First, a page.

Editor’s note: This post was written by Colby Henley one of Tucson Velo’s newest contributors. Henley is a daily bicycle commuter and advocate.

I want to introduce you to my brother, Wade. He just bought a bike with the hope of pedaling away some pounds and building up his fitness and stamina. I talked with him about how he got to this point and where he hopes to go.

Wade says he’s been somewhat overweight for most of his adult life, but he really started gaining several years ago. On his latest doctor visit he weighed nearly 330 pounds.

“It really got bad when I took a job as a long-haul truck driver,” Wade says. “I would drive up to 10 hours a day, without a day off for up to three weeks straight.”

He says that while he tried to eat lots of fruit, much of his diet consisted of pre-packaged meals or fast food. And exercise was out of the question.

After four years, Wade left the trucking business. In a tough job market, but armed with a commercial license, Wade got a job in Tucson doing non-medical transport, mostly for foster kids.

“I really like interacting with people and this job lets me do that.” he says. “But I’m still facing a job where I’m driving around all day with little time for healthy meals or exercise.”

I asked Wade why he chose a bicycle as way to exercise and he says, “I know myself and I’m not the kind of guy who will go to a gym, so I need something that I can do on my own.”

Wade also says that many other forms of exercise, even walking, hurt his feet and knees.

Wade, who hasn’t ridden a bicycle in over 20 years, took his first test rides up and down the block last weekend while I helped him adjust his saddle height and angle.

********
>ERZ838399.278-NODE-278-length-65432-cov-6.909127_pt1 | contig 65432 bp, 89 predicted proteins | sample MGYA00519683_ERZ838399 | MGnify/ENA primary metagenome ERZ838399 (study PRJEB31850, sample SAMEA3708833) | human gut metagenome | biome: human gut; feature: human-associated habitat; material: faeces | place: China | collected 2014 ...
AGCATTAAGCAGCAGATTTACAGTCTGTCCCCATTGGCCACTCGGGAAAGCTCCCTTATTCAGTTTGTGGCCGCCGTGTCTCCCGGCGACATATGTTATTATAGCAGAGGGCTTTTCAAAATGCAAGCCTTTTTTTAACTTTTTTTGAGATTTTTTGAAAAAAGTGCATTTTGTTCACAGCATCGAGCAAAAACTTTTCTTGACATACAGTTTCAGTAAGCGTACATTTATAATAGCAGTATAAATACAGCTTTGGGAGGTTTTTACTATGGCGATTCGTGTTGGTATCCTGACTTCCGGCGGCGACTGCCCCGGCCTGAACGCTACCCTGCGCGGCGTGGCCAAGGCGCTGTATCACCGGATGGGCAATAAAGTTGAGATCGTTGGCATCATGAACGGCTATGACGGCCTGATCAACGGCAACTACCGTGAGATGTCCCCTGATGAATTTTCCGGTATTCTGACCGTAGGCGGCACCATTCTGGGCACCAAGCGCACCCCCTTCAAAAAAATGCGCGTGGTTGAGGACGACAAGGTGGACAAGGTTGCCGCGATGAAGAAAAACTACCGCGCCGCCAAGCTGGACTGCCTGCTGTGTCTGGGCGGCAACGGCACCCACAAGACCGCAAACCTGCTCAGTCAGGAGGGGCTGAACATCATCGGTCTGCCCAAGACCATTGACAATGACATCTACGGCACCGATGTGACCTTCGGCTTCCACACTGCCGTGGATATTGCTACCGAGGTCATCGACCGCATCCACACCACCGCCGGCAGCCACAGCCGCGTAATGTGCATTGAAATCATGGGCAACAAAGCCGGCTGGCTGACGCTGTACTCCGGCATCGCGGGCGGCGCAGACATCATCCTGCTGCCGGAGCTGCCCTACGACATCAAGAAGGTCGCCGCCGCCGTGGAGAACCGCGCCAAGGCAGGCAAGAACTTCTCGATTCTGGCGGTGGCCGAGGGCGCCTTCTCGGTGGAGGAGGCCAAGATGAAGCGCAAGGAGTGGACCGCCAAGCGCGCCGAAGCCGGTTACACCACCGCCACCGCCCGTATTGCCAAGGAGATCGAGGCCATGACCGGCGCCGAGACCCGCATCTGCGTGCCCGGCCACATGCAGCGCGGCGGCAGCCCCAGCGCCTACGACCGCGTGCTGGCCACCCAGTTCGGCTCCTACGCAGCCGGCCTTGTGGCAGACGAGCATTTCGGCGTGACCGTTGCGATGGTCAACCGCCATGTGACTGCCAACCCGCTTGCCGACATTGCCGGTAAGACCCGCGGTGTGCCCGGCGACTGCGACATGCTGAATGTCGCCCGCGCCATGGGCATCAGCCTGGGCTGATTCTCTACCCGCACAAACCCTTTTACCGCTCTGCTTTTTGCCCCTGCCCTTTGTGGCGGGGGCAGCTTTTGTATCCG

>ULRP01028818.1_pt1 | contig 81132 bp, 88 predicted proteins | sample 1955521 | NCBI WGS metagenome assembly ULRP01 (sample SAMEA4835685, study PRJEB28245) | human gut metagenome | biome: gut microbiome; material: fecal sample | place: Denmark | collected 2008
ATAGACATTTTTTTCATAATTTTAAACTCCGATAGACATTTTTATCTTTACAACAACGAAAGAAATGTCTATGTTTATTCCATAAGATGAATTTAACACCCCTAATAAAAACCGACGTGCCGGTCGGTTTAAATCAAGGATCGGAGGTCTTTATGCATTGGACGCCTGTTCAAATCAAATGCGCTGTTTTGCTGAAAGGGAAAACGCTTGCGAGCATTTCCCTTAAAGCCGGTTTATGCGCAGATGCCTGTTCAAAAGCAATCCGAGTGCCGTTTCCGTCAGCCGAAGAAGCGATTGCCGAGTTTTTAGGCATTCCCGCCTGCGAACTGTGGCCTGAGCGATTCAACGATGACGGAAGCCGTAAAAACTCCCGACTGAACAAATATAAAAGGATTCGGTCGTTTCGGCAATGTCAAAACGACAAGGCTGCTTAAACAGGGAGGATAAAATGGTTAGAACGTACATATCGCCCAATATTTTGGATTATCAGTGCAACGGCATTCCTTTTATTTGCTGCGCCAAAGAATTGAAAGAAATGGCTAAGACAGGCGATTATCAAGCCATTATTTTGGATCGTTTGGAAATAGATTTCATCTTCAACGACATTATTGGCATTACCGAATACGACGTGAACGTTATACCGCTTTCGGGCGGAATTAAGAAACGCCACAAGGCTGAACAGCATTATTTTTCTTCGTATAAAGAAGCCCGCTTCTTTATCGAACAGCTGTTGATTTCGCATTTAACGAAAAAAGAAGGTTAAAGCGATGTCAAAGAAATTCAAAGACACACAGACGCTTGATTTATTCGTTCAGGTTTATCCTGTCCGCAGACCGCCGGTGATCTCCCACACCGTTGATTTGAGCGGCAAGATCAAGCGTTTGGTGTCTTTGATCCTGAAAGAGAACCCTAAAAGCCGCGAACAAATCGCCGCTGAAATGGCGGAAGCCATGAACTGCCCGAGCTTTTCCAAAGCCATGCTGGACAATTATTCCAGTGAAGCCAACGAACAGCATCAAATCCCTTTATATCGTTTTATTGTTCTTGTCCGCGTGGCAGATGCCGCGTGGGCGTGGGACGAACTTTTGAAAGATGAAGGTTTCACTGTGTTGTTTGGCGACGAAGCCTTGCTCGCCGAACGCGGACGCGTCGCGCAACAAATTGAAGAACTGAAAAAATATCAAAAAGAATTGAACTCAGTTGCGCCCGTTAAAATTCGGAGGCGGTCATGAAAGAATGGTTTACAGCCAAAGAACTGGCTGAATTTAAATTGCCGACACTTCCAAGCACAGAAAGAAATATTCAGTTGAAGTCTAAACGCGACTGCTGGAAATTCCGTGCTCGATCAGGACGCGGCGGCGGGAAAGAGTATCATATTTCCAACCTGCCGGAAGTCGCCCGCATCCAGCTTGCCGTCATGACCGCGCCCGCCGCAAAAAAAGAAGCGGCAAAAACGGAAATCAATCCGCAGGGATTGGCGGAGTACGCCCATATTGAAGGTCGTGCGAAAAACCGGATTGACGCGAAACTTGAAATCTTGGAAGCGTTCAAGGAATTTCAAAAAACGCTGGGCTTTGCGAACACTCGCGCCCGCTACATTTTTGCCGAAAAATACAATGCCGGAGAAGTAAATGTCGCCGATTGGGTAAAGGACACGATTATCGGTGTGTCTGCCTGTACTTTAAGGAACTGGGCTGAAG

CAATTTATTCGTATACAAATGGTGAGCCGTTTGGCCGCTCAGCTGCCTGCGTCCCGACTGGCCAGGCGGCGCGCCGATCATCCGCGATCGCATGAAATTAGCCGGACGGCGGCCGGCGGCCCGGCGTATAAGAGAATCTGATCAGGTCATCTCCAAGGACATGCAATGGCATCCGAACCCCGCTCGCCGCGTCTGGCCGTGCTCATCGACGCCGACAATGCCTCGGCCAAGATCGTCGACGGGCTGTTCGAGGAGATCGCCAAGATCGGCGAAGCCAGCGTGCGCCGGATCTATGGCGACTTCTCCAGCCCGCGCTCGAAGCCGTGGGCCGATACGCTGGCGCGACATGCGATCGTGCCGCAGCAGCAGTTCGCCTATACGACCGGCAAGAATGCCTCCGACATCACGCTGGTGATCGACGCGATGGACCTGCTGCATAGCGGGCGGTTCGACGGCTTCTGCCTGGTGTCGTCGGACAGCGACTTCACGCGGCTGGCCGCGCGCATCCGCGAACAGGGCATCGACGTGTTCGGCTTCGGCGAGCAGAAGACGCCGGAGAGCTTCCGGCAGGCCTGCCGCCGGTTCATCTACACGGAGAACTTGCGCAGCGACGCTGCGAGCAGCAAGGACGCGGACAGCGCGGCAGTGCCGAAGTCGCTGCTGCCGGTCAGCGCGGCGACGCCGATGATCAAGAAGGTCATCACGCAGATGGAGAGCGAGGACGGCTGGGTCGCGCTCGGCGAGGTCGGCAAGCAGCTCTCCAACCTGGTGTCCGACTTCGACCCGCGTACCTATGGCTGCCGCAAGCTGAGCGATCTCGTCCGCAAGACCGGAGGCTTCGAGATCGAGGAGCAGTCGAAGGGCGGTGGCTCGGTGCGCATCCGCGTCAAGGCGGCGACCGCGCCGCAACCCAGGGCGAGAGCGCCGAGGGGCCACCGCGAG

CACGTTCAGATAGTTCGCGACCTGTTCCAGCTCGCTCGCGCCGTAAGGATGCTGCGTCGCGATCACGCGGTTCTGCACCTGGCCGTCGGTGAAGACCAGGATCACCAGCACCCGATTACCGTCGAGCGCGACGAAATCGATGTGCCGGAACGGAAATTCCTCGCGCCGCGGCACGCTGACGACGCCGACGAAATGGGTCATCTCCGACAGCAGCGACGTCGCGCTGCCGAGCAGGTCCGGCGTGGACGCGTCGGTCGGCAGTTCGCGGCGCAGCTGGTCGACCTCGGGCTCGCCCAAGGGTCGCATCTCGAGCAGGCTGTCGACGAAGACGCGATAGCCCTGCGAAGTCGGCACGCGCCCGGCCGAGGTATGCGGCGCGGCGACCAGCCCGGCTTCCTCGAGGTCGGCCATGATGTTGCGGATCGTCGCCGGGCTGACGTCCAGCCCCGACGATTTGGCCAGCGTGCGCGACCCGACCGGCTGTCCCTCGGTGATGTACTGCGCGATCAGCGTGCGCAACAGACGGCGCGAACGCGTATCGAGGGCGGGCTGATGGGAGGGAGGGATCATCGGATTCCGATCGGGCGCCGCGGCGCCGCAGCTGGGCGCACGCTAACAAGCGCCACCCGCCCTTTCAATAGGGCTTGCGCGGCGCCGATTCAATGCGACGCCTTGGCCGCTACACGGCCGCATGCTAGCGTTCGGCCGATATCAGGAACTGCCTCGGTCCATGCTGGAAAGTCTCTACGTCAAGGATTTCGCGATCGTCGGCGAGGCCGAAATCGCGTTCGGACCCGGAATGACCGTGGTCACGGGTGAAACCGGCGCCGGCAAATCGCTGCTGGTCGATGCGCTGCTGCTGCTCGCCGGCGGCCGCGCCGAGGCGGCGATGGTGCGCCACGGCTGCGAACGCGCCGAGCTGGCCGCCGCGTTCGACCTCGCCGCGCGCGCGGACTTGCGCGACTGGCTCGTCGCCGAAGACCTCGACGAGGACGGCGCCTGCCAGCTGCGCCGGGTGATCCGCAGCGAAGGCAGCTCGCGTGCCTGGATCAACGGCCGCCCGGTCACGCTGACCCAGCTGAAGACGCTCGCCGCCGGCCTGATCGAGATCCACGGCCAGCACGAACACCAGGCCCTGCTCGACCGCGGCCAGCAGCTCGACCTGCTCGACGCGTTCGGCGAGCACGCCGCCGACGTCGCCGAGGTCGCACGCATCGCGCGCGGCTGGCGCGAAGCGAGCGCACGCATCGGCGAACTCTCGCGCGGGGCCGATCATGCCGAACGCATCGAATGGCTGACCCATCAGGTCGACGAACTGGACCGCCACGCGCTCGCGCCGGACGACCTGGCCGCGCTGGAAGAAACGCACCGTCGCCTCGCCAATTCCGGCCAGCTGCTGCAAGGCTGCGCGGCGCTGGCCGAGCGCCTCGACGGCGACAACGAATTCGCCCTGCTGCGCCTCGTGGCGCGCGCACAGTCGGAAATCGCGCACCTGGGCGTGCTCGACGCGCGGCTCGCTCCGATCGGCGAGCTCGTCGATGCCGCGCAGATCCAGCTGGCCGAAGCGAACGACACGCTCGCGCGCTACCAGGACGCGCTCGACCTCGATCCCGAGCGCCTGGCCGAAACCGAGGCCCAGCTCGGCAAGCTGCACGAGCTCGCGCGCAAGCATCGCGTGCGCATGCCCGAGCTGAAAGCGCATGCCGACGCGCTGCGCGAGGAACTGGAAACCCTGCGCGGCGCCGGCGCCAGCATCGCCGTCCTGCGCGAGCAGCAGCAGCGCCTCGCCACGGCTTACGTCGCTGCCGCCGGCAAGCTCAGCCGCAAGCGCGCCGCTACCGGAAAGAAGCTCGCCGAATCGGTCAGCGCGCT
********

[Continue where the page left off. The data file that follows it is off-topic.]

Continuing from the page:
“I was nervous at first, but then kind of surprised at how quickly it came back. Still, I’m not comfortable enough to ride on main thoroughfares with heavy traffic.”

He doesn’t have a set regimen but hopes to take some regular spins through the University of Arizona campus and slowly work up to longer rides.

Wade says he doesn’t have a set weight loss goal, but is mainly looking to lose so that he can be more comfortable and in better health.

Feel free to share any words of advice or encouragement for Wade.

By Colby Henley

Colby is a bike commuter, a volunteer with the Bicycle Advisory Committee Downtown/UA subcommittee, and member of Living Streets Alliance. He can't wait to take his new granddaughter on her first bike ride.

12 thoughts on “Rider of the Week: Beginning bicyclist”
  1. Way to go Wade! I’d love to sit down with you and chat if you ever have questions. 

    A bike changed my life and I’m sure it can help change yours. 

    When I started riding I was 300 pounds and lost 135 of them because of bikes and a better diet. 

    Here’s my story: http://tucsonvelo.com/blog/my-story-from-300-pounds-to-el-tour-finisher/4565

    Please feel free to contact me for anything.